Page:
This late afternoon visit is one of the memorable moments of my life. If you stick with me and go through this post, you’ll not only see photos, but two short videos I took while walking inside, so you get to walk along with me!
On the perimeter path at Stonehenge at about 7 pm. On a typical summer’s day, some 3000 tourists visit Stonehenge, which is located on the Salisbury Plain. They must keep to this walkway around the stones because they were being loved to death, with folks compacting the soil so much it was disturbing the structures. But with our after-hours tour, we got to go inside.
The tour Eli and I took, with Premium Tours and here, visited Bath, Lacock and Stonehenge (first part of the day blogged about here). For a considerable (but worth it!) sum, a few companies are allowed to bring a tour bus in at either sunrise or sunset, before or after the general public is allowed in, so you have the grounds to yourself. Since at least when I was in school in England in 1978, you couldn’t walk near to the stones but on a path a distance away (where I took this first photo). Now, these groups are allowed (in groups of 25) INSIDE the CIRCLE! Keep reading…the best, longest video is toward the end of the post in sequence.
The Salisbury Plain as seen from the grounds at Stonehenge.
Eli on the approach road toward the stones, which are to the left of his face. The new wonderful visitor’s center is some distance removed so you get a feeling for the vastness of the plain and the size of the stones as you approach the circle, as people would have eons ago. Just to the left of Eli’s head, about the level of his chin, you can see a structure beyond the fence post…that’s it. Seems small on the broad horizon. Just wait!
The official sign near the visitor’s center
From that perimeter pathway. As the sun began to set and the clouds began to disperse, a rainbow appeared!
I moved a bit around the path so that it looks like the end of the rainbow is in the middle of the stone. Just looking at this I am transported to the cool evening air, the rustling of the strong breeze….the hush as we all stood looking. There were the 50 people on the bus, our tour guide and two security guards. LOTS better than a throng of thousands like during the day!
The site allows only 25 persons at a time inside the circle, and you are not allowed to touch the stones. Luckily, Eli and I got ourselves into the second group.
At one of the signs on the perimeter path–yes, we were really there!
Even a teenager could be impressed, getting out his camera and checking the photo.
Metering the camera on the sky led to this stunning silhouette as the sun started to go down. Notice the guard on the left, to give a sense of how BIG these stones are!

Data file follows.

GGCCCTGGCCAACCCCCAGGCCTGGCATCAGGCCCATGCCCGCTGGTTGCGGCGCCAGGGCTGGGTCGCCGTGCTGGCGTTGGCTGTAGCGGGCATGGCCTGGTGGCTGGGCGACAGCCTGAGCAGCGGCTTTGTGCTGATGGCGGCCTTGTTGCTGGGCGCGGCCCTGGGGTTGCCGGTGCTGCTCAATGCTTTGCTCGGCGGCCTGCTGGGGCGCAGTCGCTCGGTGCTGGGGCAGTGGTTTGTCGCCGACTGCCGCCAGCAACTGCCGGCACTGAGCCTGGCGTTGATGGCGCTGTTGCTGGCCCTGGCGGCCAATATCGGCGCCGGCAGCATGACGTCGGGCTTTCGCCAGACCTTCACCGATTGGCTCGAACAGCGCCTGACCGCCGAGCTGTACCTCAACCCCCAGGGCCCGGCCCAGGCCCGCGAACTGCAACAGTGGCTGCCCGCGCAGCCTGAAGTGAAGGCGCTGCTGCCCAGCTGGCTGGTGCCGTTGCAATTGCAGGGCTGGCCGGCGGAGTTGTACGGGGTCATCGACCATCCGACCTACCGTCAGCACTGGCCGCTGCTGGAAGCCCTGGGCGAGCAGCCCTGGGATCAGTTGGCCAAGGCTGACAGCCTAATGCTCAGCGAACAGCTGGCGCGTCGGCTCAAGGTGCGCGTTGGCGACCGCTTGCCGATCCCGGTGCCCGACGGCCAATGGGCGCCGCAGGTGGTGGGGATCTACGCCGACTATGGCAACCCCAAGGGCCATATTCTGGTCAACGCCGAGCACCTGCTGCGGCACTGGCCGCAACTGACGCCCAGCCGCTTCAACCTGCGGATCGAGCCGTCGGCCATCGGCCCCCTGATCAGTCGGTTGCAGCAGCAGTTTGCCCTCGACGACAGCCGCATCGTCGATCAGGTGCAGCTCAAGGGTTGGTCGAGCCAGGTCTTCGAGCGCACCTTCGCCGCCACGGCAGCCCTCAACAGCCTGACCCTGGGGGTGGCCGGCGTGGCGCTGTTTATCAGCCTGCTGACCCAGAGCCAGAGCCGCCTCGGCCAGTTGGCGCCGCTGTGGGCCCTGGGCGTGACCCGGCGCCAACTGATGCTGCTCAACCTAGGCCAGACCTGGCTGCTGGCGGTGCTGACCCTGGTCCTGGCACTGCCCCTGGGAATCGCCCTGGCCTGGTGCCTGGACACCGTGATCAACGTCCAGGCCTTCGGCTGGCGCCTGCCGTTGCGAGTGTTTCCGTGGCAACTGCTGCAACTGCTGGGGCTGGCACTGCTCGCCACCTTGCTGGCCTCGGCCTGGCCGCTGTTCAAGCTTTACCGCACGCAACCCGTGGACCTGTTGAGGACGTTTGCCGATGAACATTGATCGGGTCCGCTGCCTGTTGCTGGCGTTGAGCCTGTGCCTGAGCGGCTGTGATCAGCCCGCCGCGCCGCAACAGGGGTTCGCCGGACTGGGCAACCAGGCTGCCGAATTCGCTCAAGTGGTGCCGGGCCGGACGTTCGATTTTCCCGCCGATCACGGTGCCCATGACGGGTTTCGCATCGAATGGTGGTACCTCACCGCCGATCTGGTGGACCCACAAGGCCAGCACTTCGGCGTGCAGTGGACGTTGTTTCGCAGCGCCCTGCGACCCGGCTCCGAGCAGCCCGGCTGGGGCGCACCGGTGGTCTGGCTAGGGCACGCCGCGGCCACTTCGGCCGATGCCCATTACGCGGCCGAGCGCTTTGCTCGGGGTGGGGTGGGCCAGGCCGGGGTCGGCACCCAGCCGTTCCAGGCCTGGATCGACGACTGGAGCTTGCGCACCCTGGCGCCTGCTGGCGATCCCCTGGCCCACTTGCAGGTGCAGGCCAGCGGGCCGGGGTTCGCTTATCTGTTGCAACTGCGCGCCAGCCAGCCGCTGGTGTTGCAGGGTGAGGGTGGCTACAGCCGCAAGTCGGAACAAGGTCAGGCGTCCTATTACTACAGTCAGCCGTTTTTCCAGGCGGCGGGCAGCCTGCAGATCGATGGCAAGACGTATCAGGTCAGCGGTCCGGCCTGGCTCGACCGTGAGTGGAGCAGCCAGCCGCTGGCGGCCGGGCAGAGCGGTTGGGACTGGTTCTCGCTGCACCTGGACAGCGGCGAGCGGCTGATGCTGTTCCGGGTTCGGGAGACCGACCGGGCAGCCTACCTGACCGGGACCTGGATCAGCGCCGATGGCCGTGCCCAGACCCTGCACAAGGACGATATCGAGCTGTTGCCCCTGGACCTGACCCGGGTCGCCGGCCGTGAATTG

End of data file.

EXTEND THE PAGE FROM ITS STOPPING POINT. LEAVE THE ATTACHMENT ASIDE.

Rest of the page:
And Eli, moving away from the path and the circle to get a wide angle shot. Just by the trees on his right is a major road, the equivalent of a US interstate. They are working on relocating that major road farther away from the site.
After the first group, it was our turn to go inside. The guide (the guy in black pants and white shirt on the left) had the kids go first and pretend to push the stones apart.
From inside the circle. That tallest stone in the center has a nipple on top: at the top of each of the standing stones is a nipple with a corresponding divot on the under side of the lintel / cross-piece. Amazing to think considering what tools they had when this was built.
At the top, where the cross beam rests atop a post, a bird’s nest.
And about five feet above my head, a stray bit of wool blown from a sheep somewhere, stuck on the lichens.
Here’s the first video, me turning around inside the circle; if you click on the four arrows at the bottom of the screen it will go full-screen (then press escape to go back to regular view):
Stonehenge 1-Inside the Circle from Sarah Ann Smith on Vimeo.
Decided to lay down on the grounds–no, didn’t feel any deep vibrations or communication from the other side!
Eli at Stonehenge.
And me, carefully NOT touching the rock!
The sun begins to set on the Salisbury Plain.
And the second video, walking around the stone circle. Remember, if you click on the four arrows at the bottom of the screen it will go full-screen (then press escape to go back to regular view). Come walk with me and listen to the wind and sigh:
Stonehenge 2–Outside the Circle from Sarah Ann Smith on Vimeo.
Then the sunset began to glow…OH MY!
Sunset at Stonehenge, August 13, 2014. SIGH. Contentment.
Sunset, again, at Stonehenge, August 2014.
And it seemed the horizon was ablaze…Stonehenge, August 2014.
Everyone was just awed–we were all walking around smiling and awed from ear to ear. It was a long day, and at about 8 pm we began the trip back to London and our hotels. Worth. Every. Penny. Expensive, but worth it. A memory for a lifetime, and so glad I got to share it with Eli. SIGH. Contentment.